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By Anna Smukowski '19
January 29, 2019
At The Atlantic’s Power of Purpose Summit and the Columbia Social Enterprise Capital for Good Conference in fall 2018, the consensus was clear: the way people are making money and choosing to spend it is changing. Underlying this change is the opportunity for individuals and corporations to align their careers and capital with impact. However, the challenge of how to measure that impact still remains. Fast forward to January 2019, TPG Growth’s Rise Fund launched Y Analytics as a for-profit impact measurement and research firm, and the Acumen Fund has spun out their Lean Data initiative as 60 Decibels, a new for-profit firm. With these firms come new ethical implications for how for-profit firms quantify and monetize impact.
Similar to issues I’ve encountered at my job working with Pay for Success (PFS), calculating and monetizing the cost-benefit of social services is complex involving many interplaying factors and parties. The level of evidence needed to demonstrate social value of high performing social service providers to engage in PFS negotiations is in the form of quasi-experimental design(s) or randomized controlled trial(s) – the most rigorous forms of evaluation.
“ethical issues including the potential to deny vulnerable populations critical services in order to test a modelimpact multiple of money where the methodology attempts to put a dollar value on the social impact expected from a company’s business activity based on evidence-based financial proxies of impact. Concerns by impact investing veterans like Jed Emerson include missing out on funds that tackle larger, systemic societal issues by focusing on maximizing project level impact or cherry-picking positive outcomes and dismissing negative ones. On the positive side, the move to standardize impact measurement provides an opportunity for new investors to understand and evaluate a complex industry in terms they can understand: money. According to ImpactAlpha, an example of the multiple is the Rise Fund’s investment in the education technology firm EverFi. The fund estimates that they could deliver $500 million in societal benefit through the reduction of alcohol-related deaths, averted sexual assaults and lowered student debt burden from a $100 million investment.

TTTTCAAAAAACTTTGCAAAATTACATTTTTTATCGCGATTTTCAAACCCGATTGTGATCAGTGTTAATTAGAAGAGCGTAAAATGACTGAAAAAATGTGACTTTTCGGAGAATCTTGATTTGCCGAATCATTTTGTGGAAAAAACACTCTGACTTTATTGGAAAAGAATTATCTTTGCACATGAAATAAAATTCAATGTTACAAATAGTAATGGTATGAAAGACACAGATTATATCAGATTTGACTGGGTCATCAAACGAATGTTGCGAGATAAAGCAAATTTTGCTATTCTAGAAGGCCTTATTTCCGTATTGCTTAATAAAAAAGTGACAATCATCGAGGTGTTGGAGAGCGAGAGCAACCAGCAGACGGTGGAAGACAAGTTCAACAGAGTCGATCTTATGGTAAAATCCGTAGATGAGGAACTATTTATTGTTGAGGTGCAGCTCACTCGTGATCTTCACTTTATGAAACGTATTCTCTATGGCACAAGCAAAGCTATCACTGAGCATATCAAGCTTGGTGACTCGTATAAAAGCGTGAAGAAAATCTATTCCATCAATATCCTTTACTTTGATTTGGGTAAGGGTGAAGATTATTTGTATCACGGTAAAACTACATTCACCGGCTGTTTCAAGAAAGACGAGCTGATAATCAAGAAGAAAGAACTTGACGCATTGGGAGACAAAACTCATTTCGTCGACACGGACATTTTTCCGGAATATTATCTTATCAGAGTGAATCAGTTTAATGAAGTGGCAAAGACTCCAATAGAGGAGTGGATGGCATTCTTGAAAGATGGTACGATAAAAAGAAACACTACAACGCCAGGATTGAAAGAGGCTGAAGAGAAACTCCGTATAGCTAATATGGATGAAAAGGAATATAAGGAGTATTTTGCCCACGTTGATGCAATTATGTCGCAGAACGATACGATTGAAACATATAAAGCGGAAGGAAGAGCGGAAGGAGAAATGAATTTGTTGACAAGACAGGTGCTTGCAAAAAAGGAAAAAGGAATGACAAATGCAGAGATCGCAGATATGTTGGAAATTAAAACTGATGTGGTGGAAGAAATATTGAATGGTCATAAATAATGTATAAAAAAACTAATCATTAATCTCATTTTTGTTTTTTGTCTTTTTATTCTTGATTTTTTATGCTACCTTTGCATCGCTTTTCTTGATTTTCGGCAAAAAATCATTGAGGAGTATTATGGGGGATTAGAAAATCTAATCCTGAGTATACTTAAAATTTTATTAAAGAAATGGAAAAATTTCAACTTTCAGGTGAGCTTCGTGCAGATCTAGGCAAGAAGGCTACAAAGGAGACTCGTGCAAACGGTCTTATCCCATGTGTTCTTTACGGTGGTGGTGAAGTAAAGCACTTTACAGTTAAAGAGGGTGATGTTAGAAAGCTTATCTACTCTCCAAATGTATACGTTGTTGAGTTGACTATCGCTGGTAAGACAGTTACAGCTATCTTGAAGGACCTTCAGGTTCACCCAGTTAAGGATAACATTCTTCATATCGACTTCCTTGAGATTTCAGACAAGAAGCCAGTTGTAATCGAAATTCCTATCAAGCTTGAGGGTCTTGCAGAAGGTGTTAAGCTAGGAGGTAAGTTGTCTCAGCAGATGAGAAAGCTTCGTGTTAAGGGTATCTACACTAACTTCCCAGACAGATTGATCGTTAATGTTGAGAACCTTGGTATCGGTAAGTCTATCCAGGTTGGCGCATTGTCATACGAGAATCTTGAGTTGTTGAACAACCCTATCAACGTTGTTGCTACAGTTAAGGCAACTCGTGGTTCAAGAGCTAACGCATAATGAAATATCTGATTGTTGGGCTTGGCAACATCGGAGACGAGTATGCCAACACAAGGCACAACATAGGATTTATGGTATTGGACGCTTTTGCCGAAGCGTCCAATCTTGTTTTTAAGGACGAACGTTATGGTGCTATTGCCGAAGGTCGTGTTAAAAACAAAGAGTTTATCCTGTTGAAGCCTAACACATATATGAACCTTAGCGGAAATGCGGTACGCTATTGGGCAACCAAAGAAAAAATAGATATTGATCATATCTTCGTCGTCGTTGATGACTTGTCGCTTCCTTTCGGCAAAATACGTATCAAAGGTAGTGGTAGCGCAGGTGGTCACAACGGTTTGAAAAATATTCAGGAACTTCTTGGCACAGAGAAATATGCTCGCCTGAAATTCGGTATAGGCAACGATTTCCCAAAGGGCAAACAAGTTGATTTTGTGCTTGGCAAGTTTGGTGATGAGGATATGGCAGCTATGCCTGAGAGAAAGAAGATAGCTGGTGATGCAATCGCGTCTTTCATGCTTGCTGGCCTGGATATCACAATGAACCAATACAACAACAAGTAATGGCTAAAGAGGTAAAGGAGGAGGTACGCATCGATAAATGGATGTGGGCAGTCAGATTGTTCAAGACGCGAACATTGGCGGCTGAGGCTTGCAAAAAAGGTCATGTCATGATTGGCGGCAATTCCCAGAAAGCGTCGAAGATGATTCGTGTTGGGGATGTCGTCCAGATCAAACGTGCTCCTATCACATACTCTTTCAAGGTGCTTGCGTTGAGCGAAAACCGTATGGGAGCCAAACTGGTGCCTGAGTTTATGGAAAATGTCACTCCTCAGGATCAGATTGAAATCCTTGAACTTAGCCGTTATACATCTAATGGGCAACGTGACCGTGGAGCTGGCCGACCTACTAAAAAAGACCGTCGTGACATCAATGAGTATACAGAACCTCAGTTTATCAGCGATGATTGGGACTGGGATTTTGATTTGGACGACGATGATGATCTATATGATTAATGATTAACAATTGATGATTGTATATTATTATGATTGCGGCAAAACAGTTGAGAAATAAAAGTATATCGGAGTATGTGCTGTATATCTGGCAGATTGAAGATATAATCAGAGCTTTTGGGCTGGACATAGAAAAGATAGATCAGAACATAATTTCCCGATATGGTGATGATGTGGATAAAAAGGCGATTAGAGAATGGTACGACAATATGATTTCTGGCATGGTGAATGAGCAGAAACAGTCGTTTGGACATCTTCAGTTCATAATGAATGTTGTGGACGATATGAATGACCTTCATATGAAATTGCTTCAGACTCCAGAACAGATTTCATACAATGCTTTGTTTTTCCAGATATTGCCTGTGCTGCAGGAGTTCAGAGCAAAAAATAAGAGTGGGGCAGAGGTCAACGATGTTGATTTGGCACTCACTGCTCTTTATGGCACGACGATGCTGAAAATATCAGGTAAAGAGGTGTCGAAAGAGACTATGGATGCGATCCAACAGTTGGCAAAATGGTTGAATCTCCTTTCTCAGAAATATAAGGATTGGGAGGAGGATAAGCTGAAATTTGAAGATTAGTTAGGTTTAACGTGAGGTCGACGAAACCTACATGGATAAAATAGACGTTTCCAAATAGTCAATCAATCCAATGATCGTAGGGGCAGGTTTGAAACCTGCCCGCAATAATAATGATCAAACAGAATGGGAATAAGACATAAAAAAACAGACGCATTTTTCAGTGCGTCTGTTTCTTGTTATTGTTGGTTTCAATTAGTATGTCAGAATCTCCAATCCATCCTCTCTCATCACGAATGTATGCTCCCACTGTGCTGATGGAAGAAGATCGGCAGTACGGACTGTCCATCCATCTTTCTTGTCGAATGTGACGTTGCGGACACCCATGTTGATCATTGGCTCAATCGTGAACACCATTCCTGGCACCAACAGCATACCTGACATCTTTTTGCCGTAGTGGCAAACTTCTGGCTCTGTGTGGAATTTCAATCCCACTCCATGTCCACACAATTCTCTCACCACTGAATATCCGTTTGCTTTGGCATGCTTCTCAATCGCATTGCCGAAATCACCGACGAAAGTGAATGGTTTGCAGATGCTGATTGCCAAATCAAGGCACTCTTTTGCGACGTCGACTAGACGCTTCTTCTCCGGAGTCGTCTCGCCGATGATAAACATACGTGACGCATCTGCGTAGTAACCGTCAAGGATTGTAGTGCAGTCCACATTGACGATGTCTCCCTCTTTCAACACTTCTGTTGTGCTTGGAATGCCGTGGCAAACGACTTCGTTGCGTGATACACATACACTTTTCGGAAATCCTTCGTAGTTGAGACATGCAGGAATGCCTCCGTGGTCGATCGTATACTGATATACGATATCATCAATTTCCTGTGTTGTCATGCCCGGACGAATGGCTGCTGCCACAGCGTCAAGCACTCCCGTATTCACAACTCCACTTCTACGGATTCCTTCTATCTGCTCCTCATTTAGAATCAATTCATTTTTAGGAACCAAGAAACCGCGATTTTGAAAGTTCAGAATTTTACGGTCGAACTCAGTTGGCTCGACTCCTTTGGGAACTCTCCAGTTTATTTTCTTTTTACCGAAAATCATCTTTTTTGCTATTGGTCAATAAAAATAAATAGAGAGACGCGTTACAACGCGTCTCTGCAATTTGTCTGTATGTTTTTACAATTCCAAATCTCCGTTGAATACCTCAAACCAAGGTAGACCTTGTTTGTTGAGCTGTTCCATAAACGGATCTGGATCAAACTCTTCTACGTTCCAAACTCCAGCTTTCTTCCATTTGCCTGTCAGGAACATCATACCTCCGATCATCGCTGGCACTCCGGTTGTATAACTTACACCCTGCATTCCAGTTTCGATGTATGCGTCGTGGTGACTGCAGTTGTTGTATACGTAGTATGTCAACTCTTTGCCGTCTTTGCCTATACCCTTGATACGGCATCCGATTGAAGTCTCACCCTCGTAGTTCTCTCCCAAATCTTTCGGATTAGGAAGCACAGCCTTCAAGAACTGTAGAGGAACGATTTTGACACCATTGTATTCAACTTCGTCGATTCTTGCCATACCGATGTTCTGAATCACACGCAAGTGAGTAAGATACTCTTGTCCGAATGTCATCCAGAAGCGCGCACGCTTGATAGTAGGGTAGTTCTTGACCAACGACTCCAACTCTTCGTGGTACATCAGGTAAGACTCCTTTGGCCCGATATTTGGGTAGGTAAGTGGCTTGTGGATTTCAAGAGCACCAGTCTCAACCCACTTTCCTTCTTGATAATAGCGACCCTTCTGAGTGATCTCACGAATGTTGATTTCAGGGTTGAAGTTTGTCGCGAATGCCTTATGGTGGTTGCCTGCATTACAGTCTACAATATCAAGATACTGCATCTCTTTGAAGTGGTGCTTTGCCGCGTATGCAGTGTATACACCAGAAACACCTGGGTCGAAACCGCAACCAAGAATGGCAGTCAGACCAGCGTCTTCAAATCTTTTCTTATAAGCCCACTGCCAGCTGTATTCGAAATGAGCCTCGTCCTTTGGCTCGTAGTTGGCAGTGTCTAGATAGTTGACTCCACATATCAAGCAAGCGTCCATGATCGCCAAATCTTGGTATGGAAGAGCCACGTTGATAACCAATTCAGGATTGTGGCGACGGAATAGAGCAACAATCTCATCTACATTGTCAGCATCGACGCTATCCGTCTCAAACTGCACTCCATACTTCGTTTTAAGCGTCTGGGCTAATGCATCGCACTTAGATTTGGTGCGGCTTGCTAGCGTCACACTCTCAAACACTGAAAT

As the impact measurement industry evolves, it will be interesting to see how they grapple with similar challenges nonprofit social service providers, governments and evaluators have contended with in creating and funding effective social programs.
Thank you to the Bernstein Center for allowing me to delve deeper into this issue through sponsoring my attendance at these conferences this past fall as part of their ethical leadership development grants for the Student Leadership and Ethics Board.
For more information, please feel free to visit our Student Leadership and Ethics Board homepage.